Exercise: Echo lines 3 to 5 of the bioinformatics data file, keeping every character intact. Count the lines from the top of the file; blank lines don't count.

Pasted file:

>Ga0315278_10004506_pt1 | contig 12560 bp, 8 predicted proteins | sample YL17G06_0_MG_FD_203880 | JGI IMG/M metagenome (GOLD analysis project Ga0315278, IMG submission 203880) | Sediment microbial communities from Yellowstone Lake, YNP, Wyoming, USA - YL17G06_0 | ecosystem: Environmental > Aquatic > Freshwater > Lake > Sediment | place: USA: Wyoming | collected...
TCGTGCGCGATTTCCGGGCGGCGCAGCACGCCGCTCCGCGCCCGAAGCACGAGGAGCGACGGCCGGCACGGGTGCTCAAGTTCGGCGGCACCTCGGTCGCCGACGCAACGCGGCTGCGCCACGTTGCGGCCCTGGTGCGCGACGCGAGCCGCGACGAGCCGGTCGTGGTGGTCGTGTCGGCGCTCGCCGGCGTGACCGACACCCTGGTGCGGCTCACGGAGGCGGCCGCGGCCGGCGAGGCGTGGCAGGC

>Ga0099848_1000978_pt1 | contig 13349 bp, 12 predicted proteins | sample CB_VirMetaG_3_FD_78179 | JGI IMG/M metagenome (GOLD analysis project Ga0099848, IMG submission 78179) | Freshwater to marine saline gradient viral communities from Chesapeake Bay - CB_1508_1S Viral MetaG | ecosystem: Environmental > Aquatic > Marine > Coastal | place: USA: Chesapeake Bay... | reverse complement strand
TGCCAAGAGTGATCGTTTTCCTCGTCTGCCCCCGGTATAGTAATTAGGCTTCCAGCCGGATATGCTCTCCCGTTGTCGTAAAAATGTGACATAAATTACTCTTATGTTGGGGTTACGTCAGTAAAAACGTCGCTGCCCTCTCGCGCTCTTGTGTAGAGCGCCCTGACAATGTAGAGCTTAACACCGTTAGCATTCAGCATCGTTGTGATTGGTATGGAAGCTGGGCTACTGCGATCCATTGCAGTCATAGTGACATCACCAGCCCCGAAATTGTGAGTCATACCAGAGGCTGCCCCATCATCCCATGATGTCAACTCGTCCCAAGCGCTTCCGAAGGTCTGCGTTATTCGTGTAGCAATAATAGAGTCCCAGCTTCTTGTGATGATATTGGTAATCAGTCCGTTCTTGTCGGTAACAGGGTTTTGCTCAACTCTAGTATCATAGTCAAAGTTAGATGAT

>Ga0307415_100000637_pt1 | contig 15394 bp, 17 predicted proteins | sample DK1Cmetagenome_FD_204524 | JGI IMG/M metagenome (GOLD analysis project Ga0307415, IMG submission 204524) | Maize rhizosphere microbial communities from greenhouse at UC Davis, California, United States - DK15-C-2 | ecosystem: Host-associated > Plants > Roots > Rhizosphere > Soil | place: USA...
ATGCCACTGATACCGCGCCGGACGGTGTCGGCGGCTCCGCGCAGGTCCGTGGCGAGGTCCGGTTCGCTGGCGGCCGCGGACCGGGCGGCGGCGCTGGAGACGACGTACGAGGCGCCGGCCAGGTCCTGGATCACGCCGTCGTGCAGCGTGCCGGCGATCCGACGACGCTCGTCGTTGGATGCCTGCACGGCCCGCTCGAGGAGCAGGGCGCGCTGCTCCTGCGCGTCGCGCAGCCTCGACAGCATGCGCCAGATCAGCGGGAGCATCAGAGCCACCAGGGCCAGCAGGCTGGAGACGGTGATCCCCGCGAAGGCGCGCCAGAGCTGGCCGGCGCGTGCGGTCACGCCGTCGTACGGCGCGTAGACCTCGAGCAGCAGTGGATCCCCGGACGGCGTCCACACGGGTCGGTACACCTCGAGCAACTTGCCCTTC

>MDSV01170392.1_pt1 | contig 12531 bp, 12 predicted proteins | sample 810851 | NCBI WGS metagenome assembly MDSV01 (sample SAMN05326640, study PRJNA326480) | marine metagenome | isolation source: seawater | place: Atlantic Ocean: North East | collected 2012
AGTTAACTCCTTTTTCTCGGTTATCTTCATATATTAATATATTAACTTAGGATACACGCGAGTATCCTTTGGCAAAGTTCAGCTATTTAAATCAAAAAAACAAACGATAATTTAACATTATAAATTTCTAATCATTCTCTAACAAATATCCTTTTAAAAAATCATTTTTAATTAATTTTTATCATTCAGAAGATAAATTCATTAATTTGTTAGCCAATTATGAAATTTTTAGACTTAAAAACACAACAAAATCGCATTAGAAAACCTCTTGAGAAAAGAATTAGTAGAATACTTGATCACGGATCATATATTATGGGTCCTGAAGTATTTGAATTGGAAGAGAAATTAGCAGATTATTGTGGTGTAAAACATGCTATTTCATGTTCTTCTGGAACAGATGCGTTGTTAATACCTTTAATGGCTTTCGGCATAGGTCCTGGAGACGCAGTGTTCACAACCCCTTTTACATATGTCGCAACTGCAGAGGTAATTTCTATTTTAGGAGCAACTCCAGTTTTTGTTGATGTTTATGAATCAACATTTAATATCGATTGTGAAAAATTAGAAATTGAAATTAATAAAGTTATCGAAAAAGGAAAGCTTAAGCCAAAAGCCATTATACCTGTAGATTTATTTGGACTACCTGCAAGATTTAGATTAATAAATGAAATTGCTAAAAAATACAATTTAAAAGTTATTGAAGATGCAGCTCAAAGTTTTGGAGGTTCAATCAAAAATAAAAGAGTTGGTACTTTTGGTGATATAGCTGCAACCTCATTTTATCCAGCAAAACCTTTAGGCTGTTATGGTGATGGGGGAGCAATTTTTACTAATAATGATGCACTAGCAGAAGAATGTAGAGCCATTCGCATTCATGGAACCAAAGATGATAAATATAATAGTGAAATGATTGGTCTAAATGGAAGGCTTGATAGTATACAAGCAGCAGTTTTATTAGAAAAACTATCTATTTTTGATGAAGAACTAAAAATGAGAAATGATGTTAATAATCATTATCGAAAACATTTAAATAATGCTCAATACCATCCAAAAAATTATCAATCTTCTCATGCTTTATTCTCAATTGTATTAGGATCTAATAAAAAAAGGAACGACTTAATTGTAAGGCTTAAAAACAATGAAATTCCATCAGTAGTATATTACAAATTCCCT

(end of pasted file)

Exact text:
>Ga0099848_1000978_pt1 | contig 13349 bp, 12 predicted proteins | sample CB_VirMetaG_3_FD_78179 | JGI IMG/M metagenome (GOLD analysis project Ga0099848, IMG submission 78179) | Freshwater to marine saline gradient viral communities from Chesapeake Bay - CB_1508_1S Viral MetaG | ecosystem: Environmental > Aquatic > Marine > Coastal | place: USA: Chesapeake Bay... | reverse complement strand
TGCCAAGAGTGATCGTTTTCCTCGTCTGCCCCCGGTATAGTAATTAGGCTTCCAGCCGGATATGCTCTCCCGTTGTCGTAAAAATGTGACATAAATTACTCTTATGTTGGGGTTACGTCAGTAAAAACGTCGCTGCCCTCTCGCGCTCTTGTGTAGAGCGCCCTGACAATGTAGAGCTTAACACCGTTAGCATTCAGCATCGTTGTGATTGGTATGGAAGCTGGGCTACTGCGATCCATTGCAGTCATAGTGACATCACCAGCCCCGAAATTGTGAGTCATACCAGAGGCTGCCCCATCATCCCATGATGTCAACTCGTCCCAAGCGCTTCCGAAGGTCTGCGTTATTCGTGTAGCAATAATAGAGTCCCAGCTTCTTGTGATGATATTGGTAATCAGTCCGTTCTTGTCGGTAACAGGGTTTTGCTCAACTCTAGTATCATAGTCAAAGTTAGATGAT

>Ga0307415_100000637_pt1 | contig 15394 bp, 17 predicted proteins | sample DK1Cmetagenome_FD_204524 | JGI IMG/M metagenome (GOLD analysis project Ga0307415, IMG submission 204524) | Maize rhizosphere microbial communities from greenhouse at UC Davis, California, United States - DK15-C-2 | ecosystem: Host-associated > Plants > Roots > Rhizosphere > Soil | place: USA...